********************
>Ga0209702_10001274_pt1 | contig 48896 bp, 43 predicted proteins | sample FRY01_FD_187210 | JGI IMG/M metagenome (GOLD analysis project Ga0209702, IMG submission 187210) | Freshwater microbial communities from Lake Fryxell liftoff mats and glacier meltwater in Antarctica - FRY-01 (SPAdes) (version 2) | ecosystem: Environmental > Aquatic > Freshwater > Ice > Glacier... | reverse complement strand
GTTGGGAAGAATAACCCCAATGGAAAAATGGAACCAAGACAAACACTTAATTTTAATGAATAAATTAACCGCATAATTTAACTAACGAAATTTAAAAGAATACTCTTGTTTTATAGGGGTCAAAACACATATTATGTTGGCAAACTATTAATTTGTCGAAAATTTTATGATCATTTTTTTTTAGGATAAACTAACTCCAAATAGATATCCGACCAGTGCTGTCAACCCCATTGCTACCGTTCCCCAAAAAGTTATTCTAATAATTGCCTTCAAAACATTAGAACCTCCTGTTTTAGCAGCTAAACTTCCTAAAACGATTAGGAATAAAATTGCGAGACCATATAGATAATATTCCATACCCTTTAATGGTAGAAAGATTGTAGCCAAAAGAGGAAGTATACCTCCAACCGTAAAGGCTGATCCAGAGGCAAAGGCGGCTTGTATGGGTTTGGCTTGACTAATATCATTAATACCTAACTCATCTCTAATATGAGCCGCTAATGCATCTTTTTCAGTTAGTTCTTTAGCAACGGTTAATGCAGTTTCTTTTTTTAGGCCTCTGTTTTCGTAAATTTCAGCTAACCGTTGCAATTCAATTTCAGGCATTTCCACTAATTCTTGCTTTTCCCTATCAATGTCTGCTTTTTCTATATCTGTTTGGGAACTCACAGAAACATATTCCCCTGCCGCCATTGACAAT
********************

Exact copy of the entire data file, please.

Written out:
>Ga0209702_10001274_pt1 | contig 48896 bp, 43 predicted proteins | sample FRY01_FD_187210 | JGI IMG/M metagenome (GOLD analysis project Ga0209702, IMG submission 187210) | Freshwater microbial communities from Lake Fryxell liftoff mats and glacier meltwater in Antarctica - FRY-01 (SPAdes) (version 2) | ecosystem: Environmental > Aquatic > Freshwater > Ice > Glacier... | reverse complement strand
GTTGGGAAGAATAACCCCAATGGAAAAATGGAACCAAGACAAACACTTAATTTTAATGAATAAATTAACCGCATAATTTAACTAACGAAATTTAAAAGAATACTCTTGTTTTATAGGGGTCAAAACACATATTATGTTGGCAAACTATTAATTTGTCGAAAATTTTATGATCATTTTTTTTTAGGATAAACTAACTCCAAATAGATATCCGACCAGTGCTGTCAACCCCATTGCTACCGTTCCCCAAAAAGTTATTCTAATAATTGCCTTCAAAACATTAGAACCTCCTGTTTTAGCAGCTAAACTTCCTAAAACGATTAGGAATAAAATTGCGAGACCATATAGATAATATTCCATACCCTTTAATGGTAGAAAGATTGTAGCCAAAAGAGGAAGTATACCTCCAACCGTAAAGGCTGATCCAGAGGCAAAGGCGGCTTGTATGGGTTTGGCTTGACTAATATCATTAATACCTAACTCATCTCTAATATGAGCCGCTAATGCATCTTTTTCAGTTAGTTCTTTAGCAACGGTTAATGCAGTTTCTTTTTTTAGGCCTCTGTTTTCGTAAATTTCAGCTAACCGTTGCAATTCAATTTCAGGCATTTCCACTAATTCTTGCTTTTCCCTATCAATGTCTGCTTTTTCTATATCTGTTTGGGAACTCACAGAAACATATTCCCCTGCCGCCATTGACAAT